When you knock on the door and it opens:
Do not leave kids out of your sight until you scan the home quickly.
See if it meets your standards of safe. Check all rooms, doors, and floors. A baby crawling on a floor that hasn’t been vacuumed can find a diabetic needle faster than your eyes. Kids love adventure and a new space is like an amusement park to them, fun and new paths to blaze.
Assign one adult per kid to be required to not let your eyes off until the area is deemed safe. Even after you feel ok about taking a nap, consider taking shifts to keep things safe.
Alert: Here are a few items that seem very safe and if you have not been exposed to them in your home, your children may become intrigued by their presence at their arm’s length.
Wearables: testing wearable monitors may be linked to blue tooth and if the child puts them on, a warning reading may alert professionals of a change from normal. The inconsistency in information may alter test results or incomplete monitoring post or pre medical interventions.
Blood pressure cuffs: they seem benign in danger as they are literally everywhere these days. They can be found at the grocery store, the mall and in many homes whether the residents are sick or not. The danger is when a child straps on the cuff and hits the button to check the blood pressure; the machine will pump up until it finds it resting point to get a reading. Some kids have been known to put them around their heads, legs, arms and neck without a second thought and the pressure that is automated does not stop when a child starts to scream. When seconds count, aborting the pressure increase is very scary and sometimes hard to do. Just keep them up very high and never show kids that it is ‘fun’ to take your blood pressure. It is a medical test and it is for only the people who can control the machine. Never take a child’s blood pressure with any device, ever, no questions asked.
Breathing machines: with fancy masks and smelling medications can affect a child within seconds. Just bringing the mask close to the face can smother a child with the nose and mouth both covered and panic sets in. A child can pass out rather quickly and never think that your ‘breathing machine’ might help them in any way. There is no instance in the world that children should be exposed to a breathing machine. CPAP machines, nebulizers, or anything that alters the air you breathe should be at arm’s reach in your home. Essential oils, vaporizers and diffusers should never be used in the home with the child unless it is something the parents brought with them. Breathing and air items may carry germs that are normal to the daily user but foreign to someone else. If they have been using a diffuser for an extended period of time, they are used to it. If kids have never been exposed to it, they may have symptoms or a reaction to something that is new to them. Even putting on a mask of a CPAP machine to ‘play’ can transmit germs that can prove to be a danger to a child. Remember that play activities with adult devices may lead to experimentation as a teen and, well, you can take it from there.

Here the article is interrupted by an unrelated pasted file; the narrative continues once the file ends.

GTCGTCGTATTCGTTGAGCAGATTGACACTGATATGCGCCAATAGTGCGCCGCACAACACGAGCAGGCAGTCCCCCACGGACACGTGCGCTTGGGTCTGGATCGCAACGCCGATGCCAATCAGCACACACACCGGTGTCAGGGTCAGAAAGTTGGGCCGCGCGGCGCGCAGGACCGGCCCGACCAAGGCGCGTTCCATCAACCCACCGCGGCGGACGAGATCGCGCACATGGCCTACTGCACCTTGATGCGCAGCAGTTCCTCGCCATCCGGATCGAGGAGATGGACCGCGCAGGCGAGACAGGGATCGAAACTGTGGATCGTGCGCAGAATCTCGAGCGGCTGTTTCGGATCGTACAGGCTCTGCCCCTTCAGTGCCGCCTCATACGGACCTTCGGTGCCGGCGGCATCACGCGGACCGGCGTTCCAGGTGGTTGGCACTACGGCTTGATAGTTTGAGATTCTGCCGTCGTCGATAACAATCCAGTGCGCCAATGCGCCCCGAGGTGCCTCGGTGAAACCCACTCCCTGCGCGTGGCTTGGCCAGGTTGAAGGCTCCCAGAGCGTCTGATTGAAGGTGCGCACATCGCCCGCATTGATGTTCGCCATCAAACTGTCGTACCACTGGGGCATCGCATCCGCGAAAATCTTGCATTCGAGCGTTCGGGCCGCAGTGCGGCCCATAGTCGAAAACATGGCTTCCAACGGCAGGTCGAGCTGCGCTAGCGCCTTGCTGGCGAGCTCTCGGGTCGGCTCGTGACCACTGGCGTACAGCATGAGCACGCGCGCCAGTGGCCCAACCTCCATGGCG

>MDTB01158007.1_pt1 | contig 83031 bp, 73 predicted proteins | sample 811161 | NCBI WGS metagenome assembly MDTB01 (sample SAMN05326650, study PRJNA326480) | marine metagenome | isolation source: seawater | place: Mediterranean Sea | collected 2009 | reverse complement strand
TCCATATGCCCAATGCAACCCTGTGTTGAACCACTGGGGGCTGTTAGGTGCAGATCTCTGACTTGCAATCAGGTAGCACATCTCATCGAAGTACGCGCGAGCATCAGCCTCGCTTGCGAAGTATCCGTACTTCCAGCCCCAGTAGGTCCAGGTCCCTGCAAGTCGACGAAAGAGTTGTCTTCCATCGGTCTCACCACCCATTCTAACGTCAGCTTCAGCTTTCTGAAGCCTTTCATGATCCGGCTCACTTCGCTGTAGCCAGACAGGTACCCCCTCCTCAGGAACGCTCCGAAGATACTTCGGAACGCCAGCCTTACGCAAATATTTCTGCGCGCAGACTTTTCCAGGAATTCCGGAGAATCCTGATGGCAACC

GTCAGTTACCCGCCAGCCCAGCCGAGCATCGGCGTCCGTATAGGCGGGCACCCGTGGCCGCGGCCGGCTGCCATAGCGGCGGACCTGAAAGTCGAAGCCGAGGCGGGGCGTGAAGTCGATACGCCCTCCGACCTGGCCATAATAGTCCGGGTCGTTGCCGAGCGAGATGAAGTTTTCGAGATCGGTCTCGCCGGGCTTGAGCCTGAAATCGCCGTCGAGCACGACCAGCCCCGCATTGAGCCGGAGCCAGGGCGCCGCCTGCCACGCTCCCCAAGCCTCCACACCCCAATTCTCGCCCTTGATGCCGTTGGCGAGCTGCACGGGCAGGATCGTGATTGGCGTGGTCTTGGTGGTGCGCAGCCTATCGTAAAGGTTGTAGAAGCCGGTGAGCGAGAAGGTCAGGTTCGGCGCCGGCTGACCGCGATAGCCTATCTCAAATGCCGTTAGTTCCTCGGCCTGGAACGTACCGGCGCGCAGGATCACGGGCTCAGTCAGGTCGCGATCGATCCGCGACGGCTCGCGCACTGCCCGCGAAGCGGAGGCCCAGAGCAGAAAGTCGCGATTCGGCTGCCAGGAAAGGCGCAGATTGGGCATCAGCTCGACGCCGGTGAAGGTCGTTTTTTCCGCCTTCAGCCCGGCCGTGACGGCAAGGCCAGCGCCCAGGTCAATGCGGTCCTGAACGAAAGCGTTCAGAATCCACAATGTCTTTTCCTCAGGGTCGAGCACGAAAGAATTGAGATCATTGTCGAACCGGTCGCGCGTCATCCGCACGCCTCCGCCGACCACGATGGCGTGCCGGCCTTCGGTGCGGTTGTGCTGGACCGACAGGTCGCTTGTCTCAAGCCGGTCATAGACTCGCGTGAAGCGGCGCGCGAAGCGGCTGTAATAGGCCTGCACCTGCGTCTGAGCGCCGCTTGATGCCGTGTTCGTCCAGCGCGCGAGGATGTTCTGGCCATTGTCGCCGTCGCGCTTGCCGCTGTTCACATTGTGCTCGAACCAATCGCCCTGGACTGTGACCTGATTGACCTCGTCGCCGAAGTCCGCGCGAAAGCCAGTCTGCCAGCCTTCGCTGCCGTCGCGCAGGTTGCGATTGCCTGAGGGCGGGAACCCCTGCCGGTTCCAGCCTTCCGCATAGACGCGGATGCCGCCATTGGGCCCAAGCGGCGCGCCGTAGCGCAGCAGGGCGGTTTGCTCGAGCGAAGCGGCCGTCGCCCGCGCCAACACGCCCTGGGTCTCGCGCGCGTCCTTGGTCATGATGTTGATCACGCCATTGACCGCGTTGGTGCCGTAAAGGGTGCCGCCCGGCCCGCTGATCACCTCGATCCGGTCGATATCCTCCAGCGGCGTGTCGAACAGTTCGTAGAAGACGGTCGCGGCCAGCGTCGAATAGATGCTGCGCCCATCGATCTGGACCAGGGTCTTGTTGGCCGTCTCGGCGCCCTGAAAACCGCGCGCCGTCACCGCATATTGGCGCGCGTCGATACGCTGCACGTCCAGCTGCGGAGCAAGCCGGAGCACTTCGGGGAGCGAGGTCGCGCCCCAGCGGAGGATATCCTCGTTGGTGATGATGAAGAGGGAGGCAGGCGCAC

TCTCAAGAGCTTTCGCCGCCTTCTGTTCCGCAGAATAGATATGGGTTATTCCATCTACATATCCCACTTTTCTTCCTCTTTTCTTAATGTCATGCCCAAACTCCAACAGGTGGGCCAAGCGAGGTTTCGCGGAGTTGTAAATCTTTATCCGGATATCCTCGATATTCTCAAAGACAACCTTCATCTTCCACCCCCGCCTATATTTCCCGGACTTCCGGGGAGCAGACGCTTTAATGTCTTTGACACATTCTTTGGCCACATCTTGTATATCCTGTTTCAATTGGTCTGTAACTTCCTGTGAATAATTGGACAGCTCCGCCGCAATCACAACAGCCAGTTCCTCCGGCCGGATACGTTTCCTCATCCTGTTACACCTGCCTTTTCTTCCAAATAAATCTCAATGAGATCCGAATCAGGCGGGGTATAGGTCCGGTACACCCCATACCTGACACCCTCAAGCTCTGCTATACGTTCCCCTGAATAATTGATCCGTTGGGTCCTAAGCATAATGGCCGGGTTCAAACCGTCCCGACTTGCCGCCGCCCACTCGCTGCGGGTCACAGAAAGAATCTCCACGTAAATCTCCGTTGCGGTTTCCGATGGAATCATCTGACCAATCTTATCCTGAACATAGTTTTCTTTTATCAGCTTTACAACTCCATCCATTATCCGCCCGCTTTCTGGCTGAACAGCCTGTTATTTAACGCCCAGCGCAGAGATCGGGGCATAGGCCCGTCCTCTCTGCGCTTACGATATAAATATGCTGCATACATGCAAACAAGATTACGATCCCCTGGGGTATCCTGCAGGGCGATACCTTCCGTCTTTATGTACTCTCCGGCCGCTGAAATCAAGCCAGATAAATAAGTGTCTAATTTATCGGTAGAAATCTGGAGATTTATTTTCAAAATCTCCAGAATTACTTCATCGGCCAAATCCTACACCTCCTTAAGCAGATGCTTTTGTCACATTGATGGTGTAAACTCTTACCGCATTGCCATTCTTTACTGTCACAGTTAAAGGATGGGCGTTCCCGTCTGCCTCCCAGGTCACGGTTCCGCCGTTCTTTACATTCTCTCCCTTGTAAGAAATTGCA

Diabetes testing needles and insulin syringes:
Can be a daily experience for an elder and having them lying around the house is common for them and they just don’t see what the big deal is. They may carry them around in their purse, have them on the kitchen table, or on the coffee table since it makes it easier to do testing or inject insulin if they are in reach. A child may want to ‘play Dr.’ and get you these items to ‘help Nanna’ but that would also take away the fear they should have for touching any such items. While diabetes is a condition where the necessity of having insulin at a moment’s notice may occur, this is a time where your kids may be informed but they are not the responsible party to rescue an adult in crisis. Know what is safe for the age of your child and act accordingly. If you don’t know the risks, ask a healthcare professional prior to your visit.
It is not enough to tell the kids to keep away from such items, it may only increase their tendency to check them out when you are away or not close by and the results may be devastating
Medications, vitamins and supplement food items:
These items are common in many homes regardless of the age. While your child may take ‘gummie vitamins’ at home, it does not in any way signify the safety of the adult ‘gummie’ items. You have no idea what is in them and neither do your kids. Even a tiny piece of chocolate on a bedside table can look like candy but it can be a powerful laxative. Vitamins come in all shapes and sizes these days. They look cool, they smell intriguing and if the ‘squish’ and ‘feel cool’ they are on your kid’s radar. A gel capsule with orange liquid is ‘neat’ to squeeze until it pops and see what is inside can amuse kids for hours but the potential for ingestion is high and even just the residue on their hands can harm them. Let us also remember the ‘little blue pill’ that can be found in many homes these days, but what may not be recognized is the potential to find them in any location in the home and even on the floor or under a furniture piece. Out of sight does not indicate safety. Many animals become ill with items that are unknowingly dropped on the floor.